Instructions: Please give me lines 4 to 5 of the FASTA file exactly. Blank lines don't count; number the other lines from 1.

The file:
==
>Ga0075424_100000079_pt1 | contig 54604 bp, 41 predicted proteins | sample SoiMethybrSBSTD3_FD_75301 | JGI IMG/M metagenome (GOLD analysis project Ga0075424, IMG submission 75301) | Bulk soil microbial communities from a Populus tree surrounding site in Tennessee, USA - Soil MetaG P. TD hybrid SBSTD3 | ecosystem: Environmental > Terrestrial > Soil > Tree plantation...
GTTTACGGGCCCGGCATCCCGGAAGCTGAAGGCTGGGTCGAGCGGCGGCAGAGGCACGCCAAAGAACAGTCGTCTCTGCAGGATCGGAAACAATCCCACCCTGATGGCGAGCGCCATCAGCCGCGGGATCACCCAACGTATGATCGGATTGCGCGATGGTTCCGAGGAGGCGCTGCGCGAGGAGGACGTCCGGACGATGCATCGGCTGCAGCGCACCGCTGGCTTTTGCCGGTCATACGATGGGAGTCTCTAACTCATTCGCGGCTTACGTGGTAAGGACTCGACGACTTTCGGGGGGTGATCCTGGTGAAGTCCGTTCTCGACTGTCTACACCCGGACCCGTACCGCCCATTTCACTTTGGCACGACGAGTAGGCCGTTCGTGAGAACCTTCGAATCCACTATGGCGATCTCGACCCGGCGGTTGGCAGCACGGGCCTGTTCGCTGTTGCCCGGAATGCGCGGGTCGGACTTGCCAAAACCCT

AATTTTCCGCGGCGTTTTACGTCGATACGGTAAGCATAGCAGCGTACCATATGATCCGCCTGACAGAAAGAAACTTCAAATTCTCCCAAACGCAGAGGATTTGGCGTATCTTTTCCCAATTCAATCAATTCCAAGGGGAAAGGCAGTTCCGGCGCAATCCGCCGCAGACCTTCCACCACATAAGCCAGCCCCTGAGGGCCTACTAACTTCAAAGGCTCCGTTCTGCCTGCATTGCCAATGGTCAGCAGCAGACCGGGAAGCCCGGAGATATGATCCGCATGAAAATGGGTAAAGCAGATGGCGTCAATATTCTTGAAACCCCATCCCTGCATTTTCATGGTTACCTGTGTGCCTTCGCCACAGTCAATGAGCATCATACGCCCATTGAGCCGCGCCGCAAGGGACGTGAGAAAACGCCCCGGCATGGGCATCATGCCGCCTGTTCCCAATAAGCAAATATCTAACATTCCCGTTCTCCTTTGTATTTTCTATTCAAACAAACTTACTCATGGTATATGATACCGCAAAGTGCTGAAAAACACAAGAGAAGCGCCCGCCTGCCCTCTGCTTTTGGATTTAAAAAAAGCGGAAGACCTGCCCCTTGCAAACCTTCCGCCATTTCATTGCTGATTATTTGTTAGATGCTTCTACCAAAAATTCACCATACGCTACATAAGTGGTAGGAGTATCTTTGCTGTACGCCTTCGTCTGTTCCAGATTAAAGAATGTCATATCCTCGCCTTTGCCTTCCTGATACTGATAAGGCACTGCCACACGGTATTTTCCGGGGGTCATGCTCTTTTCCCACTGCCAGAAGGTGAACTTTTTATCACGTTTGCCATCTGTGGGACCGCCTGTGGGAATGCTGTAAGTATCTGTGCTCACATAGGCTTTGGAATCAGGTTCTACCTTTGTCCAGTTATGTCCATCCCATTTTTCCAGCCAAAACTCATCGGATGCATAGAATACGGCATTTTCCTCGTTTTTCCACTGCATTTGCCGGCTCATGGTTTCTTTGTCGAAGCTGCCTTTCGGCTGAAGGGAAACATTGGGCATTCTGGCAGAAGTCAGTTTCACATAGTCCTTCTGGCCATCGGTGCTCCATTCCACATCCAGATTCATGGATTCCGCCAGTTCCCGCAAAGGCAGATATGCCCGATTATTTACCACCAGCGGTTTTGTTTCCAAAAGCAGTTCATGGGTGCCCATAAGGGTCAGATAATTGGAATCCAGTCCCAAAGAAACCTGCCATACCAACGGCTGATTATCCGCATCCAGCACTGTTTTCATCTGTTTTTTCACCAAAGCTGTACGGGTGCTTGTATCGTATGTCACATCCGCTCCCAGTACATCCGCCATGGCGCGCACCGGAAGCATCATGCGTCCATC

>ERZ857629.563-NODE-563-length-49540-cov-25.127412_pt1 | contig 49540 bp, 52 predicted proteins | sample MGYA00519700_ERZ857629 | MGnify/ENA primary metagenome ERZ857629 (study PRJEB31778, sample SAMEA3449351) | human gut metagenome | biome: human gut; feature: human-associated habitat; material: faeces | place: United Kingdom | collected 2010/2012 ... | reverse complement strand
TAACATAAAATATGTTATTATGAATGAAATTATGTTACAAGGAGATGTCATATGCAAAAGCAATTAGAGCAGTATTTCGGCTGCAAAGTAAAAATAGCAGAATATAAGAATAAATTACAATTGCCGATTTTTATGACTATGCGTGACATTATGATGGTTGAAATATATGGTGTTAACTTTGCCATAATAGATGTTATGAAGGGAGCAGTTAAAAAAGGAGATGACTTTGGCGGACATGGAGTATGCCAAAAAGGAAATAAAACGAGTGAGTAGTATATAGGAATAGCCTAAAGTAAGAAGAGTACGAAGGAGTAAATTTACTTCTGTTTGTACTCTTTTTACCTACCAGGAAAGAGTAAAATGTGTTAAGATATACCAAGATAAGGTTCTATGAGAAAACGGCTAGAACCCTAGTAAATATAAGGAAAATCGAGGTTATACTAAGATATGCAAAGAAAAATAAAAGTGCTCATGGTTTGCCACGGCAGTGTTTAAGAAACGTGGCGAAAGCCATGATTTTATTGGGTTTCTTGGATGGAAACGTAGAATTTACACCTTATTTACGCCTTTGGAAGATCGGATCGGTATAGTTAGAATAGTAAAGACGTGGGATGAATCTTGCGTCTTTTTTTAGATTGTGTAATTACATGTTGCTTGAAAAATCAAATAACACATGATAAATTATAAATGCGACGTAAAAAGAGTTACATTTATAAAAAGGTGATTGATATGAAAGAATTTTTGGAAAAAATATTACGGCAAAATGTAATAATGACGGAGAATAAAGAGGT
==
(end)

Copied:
>ERZ857629.563-NODE-563-length-49540-cov-25.127412_pt1 | contig 49540 bp, 52 predicted proteins | sample MGYA00519700_ERZ857629 | MGnify/ENA primary metagenome ERZ857629 (study PRJEB31778, sample SAMEA3449351) | human gut metagenome | biome: human gut; feature: human-associated habitat; material: faeces | place: United Kingdom | collected 2010/2012 ... | reverse complement strand
TAACATAAAATATGTTATTATGAATGAAATTATGTTACAAGGAGATGTCATATGCAAAAGCAATTAGAGCAGTATTTCGGCTGCAAAGTAAAAATAGCAGAATATAAGAATAAATTACAATTGCCGATTTTTATGACTATGCGTGACATTATGATGGTTGAAATATATGGTGTTAACTTTGCCATAATAGATGTTATGAAGGGAGCAGTTAAAAAAGGAGATGACTTTGGCGGACATGGAGTATGCCAAAAAGGAAATAAAACGAGTGAGTAGTATATAGGAATAGCCTAAAGTAAGAAGAGTACGAAGGAGTAAATTTACTTCTGTTTGTACTCTTTTTACCTACCAGGAAAGAGTAAAATGTGTTAAGATATACCAAGATAAGGTTCTATGAGAAAACGGCTAGAACCCTAGTAAATATAAGGAAAATCGAGGTTATACTAAGATATGCAAAGAAAAATAAAAGTGCTCATGGTTTGCCACGGCAGTGTTTAAGAAACGTGGCGAAAGCCATGATTTTATTGGGTTTCTTGGATGGAAACGTAGAATTTACACCTTATTTACGCCTTTGGAAGATCGGATCGGTATAGTTAGAATAGTAAAGACGTGGGATGAATCTTGCGTCTTTTTTTAGATTGTGTAATTACATGTTGCTTGAAAAATCAAATAACACATGATAAATTATAAATGCGACGTAAAAAGAGTTACATTTATAAAAAGGTGATTGATATGAAAGAATTTTTGGAAAAAATATTACGGCAAAATGTAATAATGACGGAGAATAAAGAGGT